Weighing the Pros and Cons of Massive Open Online Courses (MOOCs)

This Sunday’s New York Times featured the quarterly Education Life, which is all about higher ed, teachers, public and private schools, tuition, scholarships, financial aid and student loans. Lauren Pappano declared 2012 as “The Year of the MOOC.”

In case you’ve been living under a rock, MOOCs are massive open online courses. A handful of edtech startups have been working to make educational courses more widely available for people around the world. Pappano named edX, Udacity and Coursera as “The Big Three,” or, the ones to watch. The big promise of MOOCs is that they open up quality courses and valuable educational content to more students anywhere in the world. Pappano explained how MOOCS differ from a typical online couse:

Traditional online courses charge tuition, carry credit and limit enrollment to a few dozen to ensure interaction with instructors. The MOOC, on the other hand, is usually free, credit-less and, well, massive.

The MOOC has not yet been perfected, though. Some wonder whether learning can still take place when it occurs on such a large scale, with tens (or hundreds) of thousands of students enrolling in a certain course. Plus, Pappano also warns that grading can be complicated. You can just imagine how a subjective course like creative writing or poetry may be hard to grade fairly, especially on a massive scale. Additionally, cheating can be rampant. Furthermore many students fall behind or drop out of MOOCs because they lack skills needed to succeed or are intimidated by the first lesson.

What determines whether MOOCs will fail or succeed? The New York Times article noted that Ray Schroeder, director of the Center for Online Learning, Research and Service at the University of Illinois, Springfield, has declared three requirements for a successful online learning experience:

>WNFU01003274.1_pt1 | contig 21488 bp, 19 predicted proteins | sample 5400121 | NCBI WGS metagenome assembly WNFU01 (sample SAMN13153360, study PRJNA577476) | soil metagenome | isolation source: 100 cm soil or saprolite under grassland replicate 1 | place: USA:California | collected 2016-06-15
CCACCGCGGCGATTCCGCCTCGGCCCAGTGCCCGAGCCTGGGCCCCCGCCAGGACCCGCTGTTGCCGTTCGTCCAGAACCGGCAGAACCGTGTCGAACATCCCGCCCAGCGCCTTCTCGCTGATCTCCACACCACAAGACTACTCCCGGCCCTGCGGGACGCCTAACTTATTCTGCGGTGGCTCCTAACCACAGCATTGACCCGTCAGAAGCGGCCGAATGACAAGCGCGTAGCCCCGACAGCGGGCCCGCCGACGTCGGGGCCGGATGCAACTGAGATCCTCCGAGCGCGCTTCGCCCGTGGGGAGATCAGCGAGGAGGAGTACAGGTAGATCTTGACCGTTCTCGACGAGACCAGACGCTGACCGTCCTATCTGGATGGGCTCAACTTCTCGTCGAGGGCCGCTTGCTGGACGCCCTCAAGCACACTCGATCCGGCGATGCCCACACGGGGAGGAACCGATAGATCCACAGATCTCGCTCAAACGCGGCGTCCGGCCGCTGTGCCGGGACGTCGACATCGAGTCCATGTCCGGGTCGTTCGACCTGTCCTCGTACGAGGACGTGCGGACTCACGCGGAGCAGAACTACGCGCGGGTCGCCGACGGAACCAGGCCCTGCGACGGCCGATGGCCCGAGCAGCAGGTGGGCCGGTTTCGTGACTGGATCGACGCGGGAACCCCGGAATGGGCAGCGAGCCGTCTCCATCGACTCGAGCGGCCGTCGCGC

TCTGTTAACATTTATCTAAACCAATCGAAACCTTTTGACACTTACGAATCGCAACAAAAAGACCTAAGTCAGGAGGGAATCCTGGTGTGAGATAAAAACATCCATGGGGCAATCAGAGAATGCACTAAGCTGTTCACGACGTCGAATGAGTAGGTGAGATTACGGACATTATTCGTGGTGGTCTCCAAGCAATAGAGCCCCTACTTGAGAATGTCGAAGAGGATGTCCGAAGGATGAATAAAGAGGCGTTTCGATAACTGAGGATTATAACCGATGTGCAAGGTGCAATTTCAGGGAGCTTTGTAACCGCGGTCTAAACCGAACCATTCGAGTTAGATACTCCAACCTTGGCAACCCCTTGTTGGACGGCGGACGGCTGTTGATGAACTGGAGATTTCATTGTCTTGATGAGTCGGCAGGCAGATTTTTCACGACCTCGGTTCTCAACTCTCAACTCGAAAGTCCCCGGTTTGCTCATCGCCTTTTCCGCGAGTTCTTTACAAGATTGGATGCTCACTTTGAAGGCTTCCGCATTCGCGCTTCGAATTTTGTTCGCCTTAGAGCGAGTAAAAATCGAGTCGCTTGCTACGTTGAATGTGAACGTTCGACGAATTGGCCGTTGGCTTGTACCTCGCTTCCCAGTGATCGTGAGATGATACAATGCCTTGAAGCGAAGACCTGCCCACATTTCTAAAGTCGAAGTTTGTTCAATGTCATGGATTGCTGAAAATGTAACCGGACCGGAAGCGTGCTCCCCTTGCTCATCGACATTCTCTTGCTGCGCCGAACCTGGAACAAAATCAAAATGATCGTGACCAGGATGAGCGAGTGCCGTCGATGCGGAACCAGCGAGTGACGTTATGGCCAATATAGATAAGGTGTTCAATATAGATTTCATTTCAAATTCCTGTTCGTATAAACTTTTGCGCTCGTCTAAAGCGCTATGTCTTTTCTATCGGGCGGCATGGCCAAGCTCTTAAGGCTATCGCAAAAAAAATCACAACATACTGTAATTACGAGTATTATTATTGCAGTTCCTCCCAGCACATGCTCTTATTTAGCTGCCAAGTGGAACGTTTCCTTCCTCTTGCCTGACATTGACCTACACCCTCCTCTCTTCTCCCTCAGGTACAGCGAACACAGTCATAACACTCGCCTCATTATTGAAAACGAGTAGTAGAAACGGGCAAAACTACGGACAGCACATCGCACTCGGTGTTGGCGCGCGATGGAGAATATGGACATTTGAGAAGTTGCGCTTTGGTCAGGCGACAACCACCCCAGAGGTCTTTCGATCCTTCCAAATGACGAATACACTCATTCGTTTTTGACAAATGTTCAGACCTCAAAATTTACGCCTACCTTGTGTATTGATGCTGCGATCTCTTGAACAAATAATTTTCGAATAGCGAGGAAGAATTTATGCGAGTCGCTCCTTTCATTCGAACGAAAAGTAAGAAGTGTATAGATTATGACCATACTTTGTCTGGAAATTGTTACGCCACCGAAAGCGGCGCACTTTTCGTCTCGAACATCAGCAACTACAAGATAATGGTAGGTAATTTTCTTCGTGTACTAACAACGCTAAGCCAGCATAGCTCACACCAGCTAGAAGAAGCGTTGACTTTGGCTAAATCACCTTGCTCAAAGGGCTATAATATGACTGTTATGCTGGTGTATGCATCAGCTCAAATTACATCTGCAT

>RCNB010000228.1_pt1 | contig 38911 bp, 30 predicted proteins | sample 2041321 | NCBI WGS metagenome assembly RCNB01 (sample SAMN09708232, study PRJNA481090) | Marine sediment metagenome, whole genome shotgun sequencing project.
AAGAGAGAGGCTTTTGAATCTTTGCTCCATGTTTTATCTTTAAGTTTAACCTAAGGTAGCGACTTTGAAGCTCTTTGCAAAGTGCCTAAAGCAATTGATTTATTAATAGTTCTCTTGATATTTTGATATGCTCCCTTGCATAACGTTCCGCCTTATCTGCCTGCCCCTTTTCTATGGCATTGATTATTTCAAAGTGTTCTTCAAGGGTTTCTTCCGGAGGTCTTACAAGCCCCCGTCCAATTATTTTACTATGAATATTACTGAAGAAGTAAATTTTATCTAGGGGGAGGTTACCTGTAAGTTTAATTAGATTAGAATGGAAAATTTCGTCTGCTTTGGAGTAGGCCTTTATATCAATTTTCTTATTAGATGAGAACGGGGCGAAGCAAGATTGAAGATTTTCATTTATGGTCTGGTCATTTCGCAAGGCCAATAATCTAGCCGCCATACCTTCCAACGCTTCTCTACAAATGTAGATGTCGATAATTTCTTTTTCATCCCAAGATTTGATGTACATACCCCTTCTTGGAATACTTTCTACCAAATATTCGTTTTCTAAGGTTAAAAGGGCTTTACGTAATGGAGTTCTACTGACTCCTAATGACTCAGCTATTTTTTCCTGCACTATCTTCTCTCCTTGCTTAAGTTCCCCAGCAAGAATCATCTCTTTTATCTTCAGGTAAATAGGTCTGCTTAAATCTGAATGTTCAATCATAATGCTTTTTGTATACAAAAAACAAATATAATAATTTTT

• Quality of material covered in the course
  • Engagement of the teacher
  • Interaction among students

With courses on such a, well, massive scale, it can be difficult for teachers to connect with students in a meaningful way. While edX and Coursera have partnered with major well-known universities to create and distribute courses, Udacity asserts that it is more important to weigh an educator’s ability to connect with students and provide a fun experience over credentials.

Another concern some have with MOOCs is that the course will not count for college credit after they put in the time and effort to complete it. The tide is turning though–and quickly. We recently shared the news on Technapex that Antioch is now the first U.S. institution to offer college credit for certain Coursera courses. We reached out to Coursera and co-founder Andrew Ng this week and he said, “As the quality and pace of acceleration of online education have improved so rapidly in recent months, we expect that this will be the first of a number of institutions to begin offering course credit to students who successfully complete courses on Coursera.” Additionally, President of edX, Dr. Agarwal, predicted in the New York Times article that students will be able to recieve credit sooner than later. He said, “a year from now, campuses will give credit for people with edX certificates.”

A major benefit of MOOCs is their low cost. With student debt on the rise and cost of college becoming an increasing concern, MOOCs offer an appealing solution because they can significantly reduce fees.

To be able to deliver quality educational courses to more people around the globe and at a lower cost is worthy goal. Despite existing challenges, it seems the benefits are appealing enough for startups to continue to tackle the more difficult aspects of MOOCs. We believe it will only be a matter of time before MOOCs becomes the norm for students worldwide.